The benefit of it being the second lap now was that I knew what was to come with just about 5 miles to go. The downside to it being the second lap now was that I knew what was to come with just about 5 miles to go.

The evil hill.

At this point I felt like I’d been running on my own for a good while. The twists and turns meaning that even when other runners weren’t too far away, you often went for a good few minutes without seeing them as they disappeared around a bend or into the trees…I caught another runner on the zigzags after the summit and walked with her for a bit until the peaty track across the exposed heather moor. The wind was really coming in and my feet were sore but the springy peat is familiar from my home runs and it’s a delight to run on so I fairly bounded across the narrow trail before hitting the switchback leading to the trees and the return to the evil hill.

A sensible power walk with hands pushing down knees approach saw this pass more comfortably than first time around bizarrely and then it was out onto an open section of moorland and over a bike track before the last aid station. A quick, “no, you’re fine thanks” to the ever cheery marshalls and it was onto the quad-trashing, foot-pounding penultimate descent over the rutted bike trails. My legs were well and truly done by this point – maybe mile 23.5? – but I knew I wanted to run as much as I could of what remained. A very short bout of walking after coming off this tricky downhill gave me a chance to catch my breath before I saw a marshall clapping me onwards with a shout of “brilliant effort, last click and you’re in” which I thought must mean I was nearly home.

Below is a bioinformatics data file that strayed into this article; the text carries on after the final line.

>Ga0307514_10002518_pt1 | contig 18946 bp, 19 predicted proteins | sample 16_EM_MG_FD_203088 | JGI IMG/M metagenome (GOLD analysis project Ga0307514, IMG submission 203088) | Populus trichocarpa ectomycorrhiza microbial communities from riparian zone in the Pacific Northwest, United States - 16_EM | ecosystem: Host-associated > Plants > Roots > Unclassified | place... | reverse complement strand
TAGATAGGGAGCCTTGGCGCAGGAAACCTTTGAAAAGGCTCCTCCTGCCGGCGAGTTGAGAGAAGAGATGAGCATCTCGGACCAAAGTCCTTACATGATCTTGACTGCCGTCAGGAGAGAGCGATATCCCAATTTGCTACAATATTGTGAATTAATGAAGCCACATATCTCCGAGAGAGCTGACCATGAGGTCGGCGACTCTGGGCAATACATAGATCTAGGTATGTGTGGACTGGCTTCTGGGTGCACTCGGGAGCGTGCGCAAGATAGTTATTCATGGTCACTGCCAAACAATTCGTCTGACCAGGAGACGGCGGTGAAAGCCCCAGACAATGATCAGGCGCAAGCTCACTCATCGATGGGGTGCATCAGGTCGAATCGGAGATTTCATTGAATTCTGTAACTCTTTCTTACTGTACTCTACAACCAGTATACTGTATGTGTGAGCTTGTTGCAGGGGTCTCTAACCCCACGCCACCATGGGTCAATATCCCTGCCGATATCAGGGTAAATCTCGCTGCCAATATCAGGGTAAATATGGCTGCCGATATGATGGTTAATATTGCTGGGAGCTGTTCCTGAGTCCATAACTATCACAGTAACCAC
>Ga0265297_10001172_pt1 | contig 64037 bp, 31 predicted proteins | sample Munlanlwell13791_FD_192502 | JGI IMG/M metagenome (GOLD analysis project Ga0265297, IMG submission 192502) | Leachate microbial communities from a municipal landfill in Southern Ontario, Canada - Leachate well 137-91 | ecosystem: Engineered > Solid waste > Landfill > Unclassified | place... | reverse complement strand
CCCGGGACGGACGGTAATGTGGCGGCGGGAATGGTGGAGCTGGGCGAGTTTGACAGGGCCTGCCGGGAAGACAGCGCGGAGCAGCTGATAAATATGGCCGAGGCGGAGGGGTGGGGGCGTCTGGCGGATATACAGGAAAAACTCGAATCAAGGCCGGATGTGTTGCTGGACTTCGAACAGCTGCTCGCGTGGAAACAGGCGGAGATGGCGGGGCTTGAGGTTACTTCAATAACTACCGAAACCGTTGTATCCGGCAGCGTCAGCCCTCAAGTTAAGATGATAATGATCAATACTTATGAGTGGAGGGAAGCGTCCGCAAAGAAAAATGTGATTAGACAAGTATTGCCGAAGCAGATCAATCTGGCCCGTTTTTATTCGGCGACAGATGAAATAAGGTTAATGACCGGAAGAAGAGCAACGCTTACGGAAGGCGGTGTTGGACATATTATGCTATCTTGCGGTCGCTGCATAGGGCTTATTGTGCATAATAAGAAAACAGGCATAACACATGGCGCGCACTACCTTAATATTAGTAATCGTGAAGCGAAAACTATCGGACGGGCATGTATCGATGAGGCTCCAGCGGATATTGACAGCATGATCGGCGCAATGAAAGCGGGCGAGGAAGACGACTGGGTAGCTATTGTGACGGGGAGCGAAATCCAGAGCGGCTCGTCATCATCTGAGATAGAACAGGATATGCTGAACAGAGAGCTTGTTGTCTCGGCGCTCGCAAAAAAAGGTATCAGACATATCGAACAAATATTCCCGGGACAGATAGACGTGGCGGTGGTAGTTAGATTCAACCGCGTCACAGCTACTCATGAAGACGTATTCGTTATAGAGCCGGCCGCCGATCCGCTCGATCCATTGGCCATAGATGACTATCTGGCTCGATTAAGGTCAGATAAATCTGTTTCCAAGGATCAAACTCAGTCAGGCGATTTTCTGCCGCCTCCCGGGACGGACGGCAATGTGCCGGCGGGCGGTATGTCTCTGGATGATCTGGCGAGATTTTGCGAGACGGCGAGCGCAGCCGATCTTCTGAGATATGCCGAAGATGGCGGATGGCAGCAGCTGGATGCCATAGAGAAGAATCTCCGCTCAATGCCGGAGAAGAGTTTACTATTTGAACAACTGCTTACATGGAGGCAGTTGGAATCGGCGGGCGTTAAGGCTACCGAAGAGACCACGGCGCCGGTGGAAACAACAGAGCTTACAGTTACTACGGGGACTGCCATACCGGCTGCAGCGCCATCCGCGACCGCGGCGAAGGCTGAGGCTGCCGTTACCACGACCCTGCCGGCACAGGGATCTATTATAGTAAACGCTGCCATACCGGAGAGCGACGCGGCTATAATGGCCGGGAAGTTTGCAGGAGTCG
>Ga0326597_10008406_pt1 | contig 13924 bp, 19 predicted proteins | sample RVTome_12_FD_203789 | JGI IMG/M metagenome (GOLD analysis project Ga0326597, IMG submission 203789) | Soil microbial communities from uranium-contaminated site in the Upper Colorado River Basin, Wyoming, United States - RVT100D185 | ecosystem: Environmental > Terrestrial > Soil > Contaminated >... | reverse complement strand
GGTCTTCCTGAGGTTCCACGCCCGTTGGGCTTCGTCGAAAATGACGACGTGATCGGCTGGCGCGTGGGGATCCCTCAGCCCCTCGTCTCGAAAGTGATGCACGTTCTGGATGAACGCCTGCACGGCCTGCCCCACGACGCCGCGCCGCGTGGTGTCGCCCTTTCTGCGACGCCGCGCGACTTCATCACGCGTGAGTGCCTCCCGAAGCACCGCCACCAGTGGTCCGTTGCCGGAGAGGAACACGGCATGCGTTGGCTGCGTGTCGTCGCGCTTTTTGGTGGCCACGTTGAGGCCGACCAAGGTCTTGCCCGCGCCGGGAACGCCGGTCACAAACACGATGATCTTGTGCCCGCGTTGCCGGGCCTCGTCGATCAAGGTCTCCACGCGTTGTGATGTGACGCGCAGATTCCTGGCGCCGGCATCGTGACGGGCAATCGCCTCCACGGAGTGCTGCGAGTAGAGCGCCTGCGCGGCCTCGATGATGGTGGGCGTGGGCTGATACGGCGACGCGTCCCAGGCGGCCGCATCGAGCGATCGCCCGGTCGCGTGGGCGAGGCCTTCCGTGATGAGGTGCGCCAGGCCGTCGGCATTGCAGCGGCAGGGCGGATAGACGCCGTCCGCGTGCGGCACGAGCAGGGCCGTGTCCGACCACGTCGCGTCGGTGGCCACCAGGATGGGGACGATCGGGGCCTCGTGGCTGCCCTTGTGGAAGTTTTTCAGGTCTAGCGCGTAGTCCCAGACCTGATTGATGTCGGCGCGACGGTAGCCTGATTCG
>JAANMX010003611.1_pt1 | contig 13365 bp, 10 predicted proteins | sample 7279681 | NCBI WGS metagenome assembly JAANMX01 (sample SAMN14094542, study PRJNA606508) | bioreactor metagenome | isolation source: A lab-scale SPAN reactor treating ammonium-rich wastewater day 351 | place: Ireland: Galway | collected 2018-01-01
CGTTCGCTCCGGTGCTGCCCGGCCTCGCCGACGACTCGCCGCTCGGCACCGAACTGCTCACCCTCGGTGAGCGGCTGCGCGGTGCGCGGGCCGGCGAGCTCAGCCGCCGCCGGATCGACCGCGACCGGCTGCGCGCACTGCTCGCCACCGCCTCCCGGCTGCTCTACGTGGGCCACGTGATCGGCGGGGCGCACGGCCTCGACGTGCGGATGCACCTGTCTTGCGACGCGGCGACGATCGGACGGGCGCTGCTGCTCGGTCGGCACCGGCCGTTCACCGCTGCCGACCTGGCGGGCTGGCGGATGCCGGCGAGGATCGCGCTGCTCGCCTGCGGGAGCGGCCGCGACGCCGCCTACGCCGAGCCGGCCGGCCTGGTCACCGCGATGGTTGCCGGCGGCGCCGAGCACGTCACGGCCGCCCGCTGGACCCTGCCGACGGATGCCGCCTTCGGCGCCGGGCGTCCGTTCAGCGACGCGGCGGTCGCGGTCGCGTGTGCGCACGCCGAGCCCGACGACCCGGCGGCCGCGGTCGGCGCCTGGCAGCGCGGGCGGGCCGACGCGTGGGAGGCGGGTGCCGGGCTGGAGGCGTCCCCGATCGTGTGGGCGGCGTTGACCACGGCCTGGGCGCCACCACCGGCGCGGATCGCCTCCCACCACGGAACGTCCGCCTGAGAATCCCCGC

Back off the forest road and into the trees again, spurred on by this thought I somehow got my pace up and legs moving again with what I’m going to describe as textbook uphill technique: up on the balls of my feet, leaning forward, arms really driving; I don’t know where the energy came from but the end was most definitely in sight. Metaphorically at any rate.